Now you can drag an FTP Task from the SSIS Toolbox to the control flow, which will look similar to this:
Double click on the FTP task to change its properties in the Editor. The editor has 3 pages. On the General page we need to select the FTP connection manager that we created above for connecting to the FTP Server and then specify an appropriate name and description for the component as shown below:
On the FTP Transfer page, we first need to select the operation that we want to perform (more about these different operations can be found in the beginning of this tip) with this FTP task based on the Local Parameters and Remote Parameters options will appear or disappear. For example, when we select "Receive files" as the operation type then both Local Parameters and Remote Parameters options will appear, but if I select the "Create remote directory" option then only the Remote Parameters option will appear.
For this example I want to download a specific file from the FTP Server so I will chose "Receive files" as the operation type and then specify the remote parameters like location and name of the file to be downloaded and the local parameters like local machine folder where the downloaded file will be saved. Here, I can either specify hard-coded values for these parameters or the values can come from SSIS package variables making this process more dynamic.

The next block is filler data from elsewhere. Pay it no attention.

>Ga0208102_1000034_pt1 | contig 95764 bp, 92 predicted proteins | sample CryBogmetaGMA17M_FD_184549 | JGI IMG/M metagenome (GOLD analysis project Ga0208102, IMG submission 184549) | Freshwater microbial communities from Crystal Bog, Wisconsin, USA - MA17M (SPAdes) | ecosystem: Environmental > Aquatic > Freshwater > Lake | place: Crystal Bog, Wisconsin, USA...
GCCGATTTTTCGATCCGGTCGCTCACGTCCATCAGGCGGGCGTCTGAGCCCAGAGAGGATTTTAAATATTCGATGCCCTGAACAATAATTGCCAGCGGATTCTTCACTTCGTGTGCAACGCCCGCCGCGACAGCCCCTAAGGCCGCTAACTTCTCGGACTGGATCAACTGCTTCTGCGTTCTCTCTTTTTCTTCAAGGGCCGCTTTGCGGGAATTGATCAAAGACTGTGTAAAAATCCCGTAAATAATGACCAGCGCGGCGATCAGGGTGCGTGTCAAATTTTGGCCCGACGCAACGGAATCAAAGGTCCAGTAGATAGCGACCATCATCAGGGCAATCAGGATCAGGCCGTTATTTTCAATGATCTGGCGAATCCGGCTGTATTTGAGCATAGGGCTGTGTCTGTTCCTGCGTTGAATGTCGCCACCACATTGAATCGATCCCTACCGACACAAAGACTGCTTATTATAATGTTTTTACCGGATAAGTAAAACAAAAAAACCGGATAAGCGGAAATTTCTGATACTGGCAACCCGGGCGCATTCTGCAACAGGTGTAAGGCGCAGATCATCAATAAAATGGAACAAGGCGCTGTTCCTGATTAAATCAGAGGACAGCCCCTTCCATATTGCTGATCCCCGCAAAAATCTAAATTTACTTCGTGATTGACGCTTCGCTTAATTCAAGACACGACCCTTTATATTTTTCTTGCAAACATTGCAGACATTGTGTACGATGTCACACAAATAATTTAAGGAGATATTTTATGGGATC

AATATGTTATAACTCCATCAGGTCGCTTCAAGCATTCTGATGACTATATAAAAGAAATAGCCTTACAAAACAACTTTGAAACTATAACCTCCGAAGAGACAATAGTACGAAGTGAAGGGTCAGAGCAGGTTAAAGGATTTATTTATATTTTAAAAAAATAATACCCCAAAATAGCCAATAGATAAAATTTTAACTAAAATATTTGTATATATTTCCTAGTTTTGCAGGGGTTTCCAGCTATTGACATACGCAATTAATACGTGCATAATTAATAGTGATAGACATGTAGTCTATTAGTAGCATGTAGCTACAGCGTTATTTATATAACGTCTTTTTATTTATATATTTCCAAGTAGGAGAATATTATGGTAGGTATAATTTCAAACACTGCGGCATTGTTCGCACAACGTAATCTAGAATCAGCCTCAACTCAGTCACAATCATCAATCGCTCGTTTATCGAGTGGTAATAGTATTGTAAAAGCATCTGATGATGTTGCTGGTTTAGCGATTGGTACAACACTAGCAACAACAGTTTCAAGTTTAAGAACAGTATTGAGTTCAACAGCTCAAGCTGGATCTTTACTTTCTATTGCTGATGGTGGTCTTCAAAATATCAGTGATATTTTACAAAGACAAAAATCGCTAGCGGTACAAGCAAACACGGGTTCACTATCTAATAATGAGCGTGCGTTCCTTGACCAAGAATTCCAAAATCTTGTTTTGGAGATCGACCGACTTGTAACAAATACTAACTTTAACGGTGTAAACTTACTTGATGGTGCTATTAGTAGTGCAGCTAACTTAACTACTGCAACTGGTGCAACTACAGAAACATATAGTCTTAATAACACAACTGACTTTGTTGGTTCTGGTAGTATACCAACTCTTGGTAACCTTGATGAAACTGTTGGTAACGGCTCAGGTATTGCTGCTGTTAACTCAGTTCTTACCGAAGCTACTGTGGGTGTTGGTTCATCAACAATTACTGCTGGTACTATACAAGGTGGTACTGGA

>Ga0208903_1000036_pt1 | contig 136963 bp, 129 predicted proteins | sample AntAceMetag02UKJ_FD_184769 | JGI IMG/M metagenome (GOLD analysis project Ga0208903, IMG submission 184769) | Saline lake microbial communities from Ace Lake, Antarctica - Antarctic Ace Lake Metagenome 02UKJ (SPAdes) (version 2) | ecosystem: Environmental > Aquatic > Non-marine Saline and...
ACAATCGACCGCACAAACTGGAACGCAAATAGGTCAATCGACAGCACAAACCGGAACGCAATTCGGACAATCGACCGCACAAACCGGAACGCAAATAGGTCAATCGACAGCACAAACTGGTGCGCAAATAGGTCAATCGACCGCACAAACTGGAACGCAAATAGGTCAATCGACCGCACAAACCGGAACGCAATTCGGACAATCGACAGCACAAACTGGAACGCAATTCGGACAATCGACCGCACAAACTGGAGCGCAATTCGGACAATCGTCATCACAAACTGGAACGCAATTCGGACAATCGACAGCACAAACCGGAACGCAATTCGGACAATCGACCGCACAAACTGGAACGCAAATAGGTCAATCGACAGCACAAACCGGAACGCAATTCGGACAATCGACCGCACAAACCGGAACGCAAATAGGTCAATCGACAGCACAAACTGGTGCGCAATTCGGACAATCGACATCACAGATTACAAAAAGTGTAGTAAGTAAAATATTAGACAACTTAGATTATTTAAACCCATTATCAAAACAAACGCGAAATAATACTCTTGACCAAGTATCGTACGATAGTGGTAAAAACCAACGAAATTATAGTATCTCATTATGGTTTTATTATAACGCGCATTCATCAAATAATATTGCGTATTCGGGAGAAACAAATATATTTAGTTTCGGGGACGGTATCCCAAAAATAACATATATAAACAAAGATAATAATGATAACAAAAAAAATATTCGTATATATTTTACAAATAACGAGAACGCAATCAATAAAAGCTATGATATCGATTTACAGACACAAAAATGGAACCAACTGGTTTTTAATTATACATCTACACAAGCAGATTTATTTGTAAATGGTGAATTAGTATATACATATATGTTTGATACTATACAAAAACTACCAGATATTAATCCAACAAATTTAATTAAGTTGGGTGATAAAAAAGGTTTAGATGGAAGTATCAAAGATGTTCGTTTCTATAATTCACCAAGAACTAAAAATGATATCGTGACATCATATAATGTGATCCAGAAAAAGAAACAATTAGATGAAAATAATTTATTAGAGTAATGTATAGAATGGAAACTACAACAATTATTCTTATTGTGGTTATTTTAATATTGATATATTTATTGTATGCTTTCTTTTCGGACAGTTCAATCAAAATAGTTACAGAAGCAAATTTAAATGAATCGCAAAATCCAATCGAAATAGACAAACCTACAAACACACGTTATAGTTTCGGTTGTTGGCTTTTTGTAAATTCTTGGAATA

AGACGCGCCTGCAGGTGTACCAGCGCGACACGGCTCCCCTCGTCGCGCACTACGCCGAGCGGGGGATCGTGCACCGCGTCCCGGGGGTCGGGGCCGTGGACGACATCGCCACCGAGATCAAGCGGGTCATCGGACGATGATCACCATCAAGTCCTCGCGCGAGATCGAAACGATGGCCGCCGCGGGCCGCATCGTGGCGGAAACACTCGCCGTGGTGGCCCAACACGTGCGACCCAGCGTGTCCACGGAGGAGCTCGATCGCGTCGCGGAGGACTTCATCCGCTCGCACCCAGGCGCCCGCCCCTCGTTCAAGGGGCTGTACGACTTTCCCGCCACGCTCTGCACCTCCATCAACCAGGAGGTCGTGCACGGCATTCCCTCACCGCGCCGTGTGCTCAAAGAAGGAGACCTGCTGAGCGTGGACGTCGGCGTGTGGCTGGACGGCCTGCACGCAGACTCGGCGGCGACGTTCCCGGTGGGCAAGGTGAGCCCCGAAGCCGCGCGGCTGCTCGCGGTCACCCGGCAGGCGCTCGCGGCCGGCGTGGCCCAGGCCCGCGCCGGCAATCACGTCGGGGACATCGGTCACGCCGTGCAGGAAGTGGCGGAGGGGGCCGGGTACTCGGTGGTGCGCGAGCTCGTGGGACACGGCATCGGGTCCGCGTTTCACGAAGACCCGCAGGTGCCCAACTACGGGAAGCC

As you might have noticed, we can select only one operation type for each FTP task and if we want to perform multiple operations we need to use multiple FTP tasks, one for each operation. Now if I execute the package we can see the file from the FTP Server getting downloaded and written to the folder that we specified. After the file has been downloaded I can then use a data flow task to load data from the locally downloaded file to the database.
Downloading Multiple Files using a Wild Card Character
In the above example, I simply downloaded one file from the FTP Server to the local machine. But what if I want to download or upload all the text files or all the XML files in one go. Well in that scenario, we can use a wild card character. For example, as you can see below I want to download all text files from the specified FTP Server location to the local machine and hence I specified "*.txt" for the file name.
Now the above specified wild card character will download all the text files to the local machine from the FTP Server. To load each of these files to the database I can use a ForEach Loop container in SSIS as shown below.
We can use the ForEach Loop Container with a ForEach File Enumerator and process all the data files from the locally downloaded folder; in other words, process each data file one at a time in a loop.
The FTP Task in SSIS does not support SFTP (Secured FTP), but there is a task available at codeplex which can be used for this scenario.
- Review Get List of Files from an FTP Server in SQL Server Integration Services
- Review SSIS SFTP Task Control Flow Component on codeplex
- Review other SSIS control flow component tips
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Article Last Updated: 2013-02-15